- Another was to show Gagauzia’s solidarity with Turkey, which has substantial influence in the region through financial assistance and various cultural initiatives. Perhaps most important, the referendum shows in a broader sense that Russia maintains a significant degree of influence and leverage in the country and that any decisions by the Moldovan government must take Russian interests into account.
Moldova is an inherently split country, both in the domestic political landscape and between rival external powers. This creates a potential for instability in the event of a major foreign policy move toward Russia or the West. The reminder to keep Russia’s interests in mind is particularly important as parliamentary elections will be held in November, and the government could undergo a major restructuring, as previous elections have shown.
Beyond Moldova, the referendum demonstrates that the European Union’s attempts to strengthen ties with the European periphery face significant obstacles, even if popular support for EU integration is substantial. As the situation in Ukraine shows, efforts at further integration with the EU — though supported by many — generate significant opposition from domestic elements and from Russia, with potentially volatile consequences. This is also the case in other borderland states such as Georgia, which also has support from the government on EU integration but faces significant obstacles from its own breakaway territories of Abkhazia and South Ossetia.
Therefore, as integration efforts between these countries and the European Union intensify, opposition to these efforts will likely grow as well. In the case of Ukraine, and possibly in Moldova and Georgia, geopolitical constraints make it extremely difficult for either the West or Russia to convincingly sway the country into its camp. This not only impedes prospects for further integration but also can destabilize each country as competition for influence intensifies.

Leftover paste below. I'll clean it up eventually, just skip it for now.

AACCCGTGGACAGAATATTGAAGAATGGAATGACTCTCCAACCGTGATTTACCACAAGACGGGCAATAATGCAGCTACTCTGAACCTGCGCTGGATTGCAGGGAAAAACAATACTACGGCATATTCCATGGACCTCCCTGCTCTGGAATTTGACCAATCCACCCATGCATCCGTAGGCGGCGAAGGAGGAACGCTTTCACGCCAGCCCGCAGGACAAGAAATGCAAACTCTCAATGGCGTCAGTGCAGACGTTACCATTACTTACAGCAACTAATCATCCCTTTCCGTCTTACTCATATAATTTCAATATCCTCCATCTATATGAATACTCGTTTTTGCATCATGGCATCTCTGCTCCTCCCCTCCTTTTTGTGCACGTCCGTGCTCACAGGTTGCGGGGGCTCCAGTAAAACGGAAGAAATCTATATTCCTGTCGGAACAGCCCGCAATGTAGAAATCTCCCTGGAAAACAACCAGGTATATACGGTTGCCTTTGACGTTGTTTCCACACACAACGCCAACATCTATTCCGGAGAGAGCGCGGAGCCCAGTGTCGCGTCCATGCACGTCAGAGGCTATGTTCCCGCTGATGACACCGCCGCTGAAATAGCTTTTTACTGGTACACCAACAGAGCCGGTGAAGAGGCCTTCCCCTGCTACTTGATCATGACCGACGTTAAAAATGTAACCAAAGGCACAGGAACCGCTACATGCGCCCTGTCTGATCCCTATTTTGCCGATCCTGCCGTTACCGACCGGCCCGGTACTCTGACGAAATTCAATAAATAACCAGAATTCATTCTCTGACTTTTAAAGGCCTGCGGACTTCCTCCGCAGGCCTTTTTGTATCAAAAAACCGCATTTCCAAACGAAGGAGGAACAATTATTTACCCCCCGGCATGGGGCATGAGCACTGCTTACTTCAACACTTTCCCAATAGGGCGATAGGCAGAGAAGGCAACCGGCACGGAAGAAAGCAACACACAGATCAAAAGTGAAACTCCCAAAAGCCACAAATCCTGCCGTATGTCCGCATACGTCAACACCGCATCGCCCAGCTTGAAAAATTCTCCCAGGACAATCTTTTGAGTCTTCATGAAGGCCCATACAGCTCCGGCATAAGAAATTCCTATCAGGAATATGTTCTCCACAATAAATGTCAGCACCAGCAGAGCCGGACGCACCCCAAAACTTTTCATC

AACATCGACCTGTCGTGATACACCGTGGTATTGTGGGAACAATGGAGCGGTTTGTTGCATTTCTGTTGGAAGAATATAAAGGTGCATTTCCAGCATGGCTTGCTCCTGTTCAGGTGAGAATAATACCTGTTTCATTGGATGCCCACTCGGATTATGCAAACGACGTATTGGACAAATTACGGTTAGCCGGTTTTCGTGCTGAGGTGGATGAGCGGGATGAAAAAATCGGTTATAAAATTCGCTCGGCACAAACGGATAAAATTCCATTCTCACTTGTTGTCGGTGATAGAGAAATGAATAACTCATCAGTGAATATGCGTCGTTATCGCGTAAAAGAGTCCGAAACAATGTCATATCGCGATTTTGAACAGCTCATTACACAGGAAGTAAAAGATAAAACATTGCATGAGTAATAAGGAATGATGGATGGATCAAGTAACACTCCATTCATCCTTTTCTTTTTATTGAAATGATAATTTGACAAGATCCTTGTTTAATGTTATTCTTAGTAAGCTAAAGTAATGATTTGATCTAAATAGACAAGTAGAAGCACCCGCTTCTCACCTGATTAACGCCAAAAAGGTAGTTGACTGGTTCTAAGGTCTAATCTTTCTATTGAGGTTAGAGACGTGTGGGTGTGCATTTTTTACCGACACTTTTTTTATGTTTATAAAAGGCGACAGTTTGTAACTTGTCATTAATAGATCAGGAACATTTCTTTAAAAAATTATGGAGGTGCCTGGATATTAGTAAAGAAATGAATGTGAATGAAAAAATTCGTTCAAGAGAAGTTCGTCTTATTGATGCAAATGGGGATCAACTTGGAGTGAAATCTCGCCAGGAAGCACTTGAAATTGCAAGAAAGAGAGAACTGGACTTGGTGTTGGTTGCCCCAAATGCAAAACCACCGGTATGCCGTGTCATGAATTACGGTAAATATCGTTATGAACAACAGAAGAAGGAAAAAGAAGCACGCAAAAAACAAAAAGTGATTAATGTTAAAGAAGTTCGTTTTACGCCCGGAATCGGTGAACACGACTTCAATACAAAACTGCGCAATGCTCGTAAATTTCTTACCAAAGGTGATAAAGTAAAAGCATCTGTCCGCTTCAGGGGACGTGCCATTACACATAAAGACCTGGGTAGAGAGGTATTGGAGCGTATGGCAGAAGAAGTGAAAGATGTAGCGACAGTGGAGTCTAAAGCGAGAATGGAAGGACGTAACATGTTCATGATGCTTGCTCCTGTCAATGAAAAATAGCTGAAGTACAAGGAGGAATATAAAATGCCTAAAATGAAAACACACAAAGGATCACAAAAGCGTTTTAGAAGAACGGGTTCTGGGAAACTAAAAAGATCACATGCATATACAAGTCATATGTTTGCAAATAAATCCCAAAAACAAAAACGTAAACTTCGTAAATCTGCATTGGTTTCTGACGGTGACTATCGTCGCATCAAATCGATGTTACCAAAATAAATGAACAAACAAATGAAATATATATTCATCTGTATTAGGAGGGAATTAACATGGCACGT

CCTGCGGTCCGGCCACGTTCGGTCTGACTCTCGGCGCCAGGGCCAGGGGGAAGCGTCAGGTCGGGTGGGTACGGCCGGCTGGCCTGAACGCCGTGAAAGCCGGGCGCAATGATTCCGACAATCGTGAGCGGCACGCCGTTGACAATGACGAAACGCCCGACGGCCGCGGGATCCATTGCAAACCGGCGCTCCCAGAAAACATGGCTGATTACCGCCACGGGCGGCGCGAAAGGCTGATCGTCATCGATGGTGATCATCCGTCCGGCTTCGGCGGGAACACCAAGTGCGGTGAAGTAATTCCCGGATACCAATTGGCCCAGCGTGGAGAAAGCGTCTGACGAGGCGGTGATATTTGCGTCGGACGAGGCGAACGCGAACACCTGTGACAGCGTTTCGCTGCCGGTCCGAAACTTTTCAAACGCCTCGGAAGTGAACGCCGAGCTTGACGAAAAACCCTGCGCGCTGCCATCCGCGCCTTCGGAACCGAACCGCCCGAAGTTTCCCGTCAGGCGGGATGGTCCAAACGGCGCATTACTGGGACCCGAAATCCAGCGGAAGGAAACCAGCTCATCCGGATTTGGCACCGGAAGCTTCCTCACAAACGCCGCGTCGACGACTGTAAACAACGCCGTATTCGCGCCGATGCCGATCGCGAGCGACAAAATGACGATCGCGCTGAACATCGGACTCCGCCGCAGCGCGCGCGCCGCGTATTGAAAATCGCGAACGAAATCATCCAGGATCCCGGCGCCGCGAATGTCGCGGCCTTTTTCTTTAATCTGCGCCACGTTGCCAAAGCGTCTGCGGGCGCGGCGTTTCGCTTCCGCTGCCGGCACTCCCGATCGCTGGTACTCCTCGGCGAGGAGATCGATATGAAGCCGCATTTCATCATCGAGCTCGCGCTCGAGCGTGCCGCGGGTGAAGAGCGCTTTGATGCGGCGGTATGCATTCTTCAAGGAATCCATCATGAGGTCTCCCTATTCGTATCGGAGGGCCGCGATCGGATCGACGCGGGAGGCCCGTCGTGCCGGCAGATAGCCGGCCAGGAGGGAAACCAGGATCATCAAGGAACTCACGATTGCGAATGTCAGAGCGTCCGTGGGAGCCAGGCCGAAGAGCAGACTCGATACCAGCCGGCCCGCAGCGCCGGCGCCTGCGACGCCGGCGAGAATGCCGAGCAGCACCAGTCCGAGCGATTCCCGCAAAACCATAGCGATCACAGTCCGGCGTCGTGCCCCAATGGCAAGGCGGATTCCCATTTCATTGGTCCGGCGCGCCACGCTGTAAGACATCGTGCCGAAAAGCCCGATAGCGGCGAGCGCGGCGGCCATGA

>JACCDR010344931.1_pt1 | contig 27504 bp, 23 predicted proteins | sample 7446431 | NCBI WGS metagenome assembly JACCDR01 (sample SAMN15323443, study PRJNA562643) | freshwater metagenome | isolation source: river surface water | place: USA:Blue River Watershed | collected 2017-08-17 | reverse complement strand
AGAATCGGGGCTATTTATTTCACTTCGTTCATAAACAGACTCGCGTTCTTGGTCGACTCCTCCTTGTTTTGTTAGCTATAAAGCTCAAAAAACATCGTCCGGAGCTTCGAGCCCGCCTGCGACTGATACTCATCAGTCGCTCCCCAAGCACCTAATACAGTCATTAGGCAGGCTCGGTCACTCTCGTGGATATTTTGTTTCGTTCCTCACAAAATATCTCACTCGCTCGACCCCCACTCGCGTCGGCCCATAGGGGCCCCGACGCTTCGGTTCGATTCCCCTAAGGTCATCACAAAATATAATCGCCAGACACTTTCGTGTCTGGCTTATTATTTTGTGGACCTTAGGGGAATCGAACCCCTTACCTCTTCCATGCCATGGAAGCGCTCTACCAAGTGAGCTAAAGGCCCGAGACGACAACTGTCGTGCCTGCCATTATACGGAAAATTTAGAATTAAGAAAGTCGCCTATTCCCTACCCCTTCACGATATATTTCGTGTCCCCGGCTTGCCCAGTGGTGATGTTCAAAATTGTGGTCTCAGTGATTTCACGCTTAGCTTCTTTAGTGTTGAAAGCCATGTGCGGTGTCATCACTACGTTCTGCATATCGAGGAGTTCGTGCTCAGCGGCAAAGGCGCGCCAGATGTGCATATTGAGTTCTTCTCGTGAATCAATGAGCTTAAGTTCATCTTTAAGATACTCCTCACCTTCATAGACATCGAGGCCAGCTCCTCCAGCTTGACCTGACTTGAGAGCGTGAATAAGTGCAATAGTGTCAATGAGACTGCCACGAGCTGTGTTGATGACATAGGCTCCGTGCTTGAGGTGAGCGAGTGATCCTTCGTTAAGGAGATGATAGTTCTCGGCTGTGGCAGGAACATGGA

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Despite the complicated relations between Chisinau and Gagauzia, it seems that there is little danger that the region may become dangerously unstable and force Moldova to change its current geopolitical course.
The region is too small, sparsely populated, and too weak economically to muster enough leverage to put sufficient pressure on the central government. The most prominent political leaders in the region have been using separatist and pro-Russian slogans, both to mobilise their electorate and as a bargaining chip in negotiations with Chisinau.
Importantly, the results of the February referendum (in combination also with other measures) are likely to be used by Russia and by the Moldovan Communists in an attempt to undermine the country’s pro-European foreign policy.
Although the results of the February referendum have not been recognised by Chisinau, they will undoubtedly be turned into a propaganda tool by the opponents of Moldova’s EU integration, both at home and abroad.
- There is no doubt that the issue will be used by the Moldovan Communists and by Russia to destabilise the situation in Moldova, especially ahead of the signing of an association agreement between Chisinau and the EU, scheduled for September.
- It is also possible that Moscow still hopes that the Chisinau government will lose power, triggering a snap election. Consequently, the coming months might see attempts to hold similar “referenda” or opinion polls in other traditionally pro-Russian parts of the country, especially in Moldova’s second largest city (excluding Transnistria) – Bălţi.